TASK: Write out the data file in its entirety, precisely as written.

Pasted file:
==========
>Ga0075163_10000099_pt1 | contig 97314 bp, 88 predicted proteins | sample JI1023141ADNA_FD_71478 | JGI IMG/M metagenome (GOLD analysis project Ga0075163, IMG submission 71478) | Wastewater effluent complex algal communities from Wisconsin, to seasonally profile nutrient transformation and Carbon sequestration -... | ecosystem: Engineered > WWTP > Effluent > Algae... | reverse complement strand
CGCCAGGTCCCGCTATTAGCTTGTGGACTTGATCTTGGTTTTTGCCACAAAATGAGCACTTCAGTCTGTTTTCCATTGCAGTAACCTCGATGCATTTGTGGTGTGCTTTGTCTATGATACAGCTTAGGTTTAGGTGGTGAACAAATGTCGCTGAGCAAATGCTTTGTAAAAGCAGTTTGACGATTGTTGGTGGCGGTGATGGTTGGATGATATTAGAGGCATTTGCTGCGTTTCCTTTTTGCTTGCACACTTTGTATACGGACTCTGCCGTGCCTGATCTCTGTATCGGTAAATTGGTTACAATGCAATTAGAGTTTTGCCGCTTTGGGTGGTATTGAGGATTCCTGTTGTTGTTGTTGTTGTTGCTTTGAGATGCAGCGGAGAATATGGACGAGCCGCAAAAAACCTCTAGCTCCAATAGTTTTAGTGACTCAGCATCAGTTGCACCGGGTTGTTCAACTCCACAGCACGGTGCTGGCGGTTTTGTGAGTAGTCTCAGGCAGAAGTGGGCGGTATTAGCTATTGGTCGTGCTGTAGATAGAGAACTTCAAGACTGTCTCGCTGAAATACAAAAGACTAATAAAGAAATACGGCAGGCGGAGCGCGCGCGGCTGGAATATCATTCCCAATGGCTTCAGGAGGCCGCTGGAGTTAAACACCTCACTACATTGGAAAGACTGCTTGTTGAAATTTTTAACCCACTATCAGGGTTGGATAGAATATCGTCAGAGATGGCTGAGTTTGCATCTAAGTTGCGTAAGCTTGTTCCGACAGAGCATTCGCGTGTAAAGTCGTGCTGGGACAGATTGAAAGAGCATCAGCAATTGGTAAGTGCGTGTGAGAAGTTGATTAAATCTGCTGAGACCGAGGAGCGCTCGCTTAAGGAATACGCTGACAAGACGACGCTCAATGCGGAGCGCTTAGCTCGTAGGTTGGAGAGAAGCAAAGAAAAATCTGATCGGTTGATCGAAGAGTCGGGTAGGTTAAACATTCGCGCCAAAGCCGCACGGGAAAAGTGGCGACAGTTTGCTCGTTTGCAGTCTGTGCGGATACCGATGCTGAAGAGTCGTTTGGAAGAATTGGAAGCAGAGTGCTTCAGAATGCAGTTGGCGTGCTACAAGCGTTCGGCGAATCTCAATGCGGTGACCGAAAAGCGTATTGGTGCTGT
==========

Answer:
>Ga0075163_10000099_pt1 | contig 97314 bp, 88 predicted proteins | sample JI1023141ADNA_FD_71478 | JGI IMG/M metagenome (GOLD analysis project Ga0075163, IMG submission 71478) | Wastewater effluent complex algal communities from Wisconsin, to seasonally profile nutrient transformation and Carbon sequestration -... | ecosystem: Engineered > WWTP > Effluent > Algae... | reverse complement strand
CGCCAGGTCCCGCTATTAGCTTGTGGACTTGATCTTGGTTTTTGCCACAAAATGAGCACTTCAGTCTGTTTTCCATTGCAGTAACCTCGATGCATTTGTGGTGTGCTTTGTCTATGATACAGCTTAGGTTTAGGTGGTGAACAAATGTCGCTGAGCAAATGCTTTGTAAAAGCAGTTTGACGATTGTTGGTGGCGGTGATGGTTGGATGATATTAGAGGCATTTGCTGCGTTTCCTTTTTGCTTGCACACTTTGTATACGGACTCTGCCGTGCCTGATCTCTGTATCGGTAAATTGGTTACAATGCAATTAGAGTTTTGCCGCTTTGGGTGGTATTGAGGATTCCTGTTGTTGTTGTTGTTGTTGCTTTGAGATGCAGCGGAGAATATGGACGAGCCGCAAAAAACCTCTAGCTCCAATAGTTTTAGTGACTCAGCATCAGTTGCACCGGGTTGTTCAACTCCACAGCACGGTGCTGGCGGTTTTGTGAGTAGTCTCAGGCAGAAGTGGGCGGTATTAGCTATTGGTCGTGCTGTAGATAGAGAACTTCAAGACTGTCTCGCTGAAATACAAAAGACTAATAAAGAAATACGGCAGGCGGAGCGCGCGCGGCTGGAATATCATTCCCAATGGCTTCAGGAGGCCGCTGGAGTTAAACACCTCACTACATTGGAAAGACTGCTTGTTGAAATTTTTAACCCACTATCAGGGTTGGATAGAATATCGTCAGAGATGGCTGAGTTTGCATCTAAGTTGCGTAAGCTTGTTCCGACAGAGCATTCGCGTGTAAAGTCGTGCTGGGACAGATTGAAAGAGCATCAGCAATTGGTAAGTGCGTGTGAGAAGTTGATTAAATCTGCTGAGACCGAGGAGCGCTCGCTTAAGGAATACGCTGACAAGACGACGCTCAATGCGGAGCGCTTAGCTCGTAGGTTGGAGAGAAGCAAAGAAAAATCTGATCGGTTGATCGAAGAGTCGGGTAGGTTAAACATTCGCGCCAAAGCCGCACGGGAAAAGTGGCGACAGTTTGCTCGTTTGCAGTCTGTGCGGATACCGATGCTGAAGAGTCGTTTGGAAGAATTGGAAGCAGAGTGCTTCAGAATGCAGTTGGCGTGCTACAAGCGTTCGGCGAATCTCAATGCGGTGACCGAAAAGCGTATTGGTGCTGT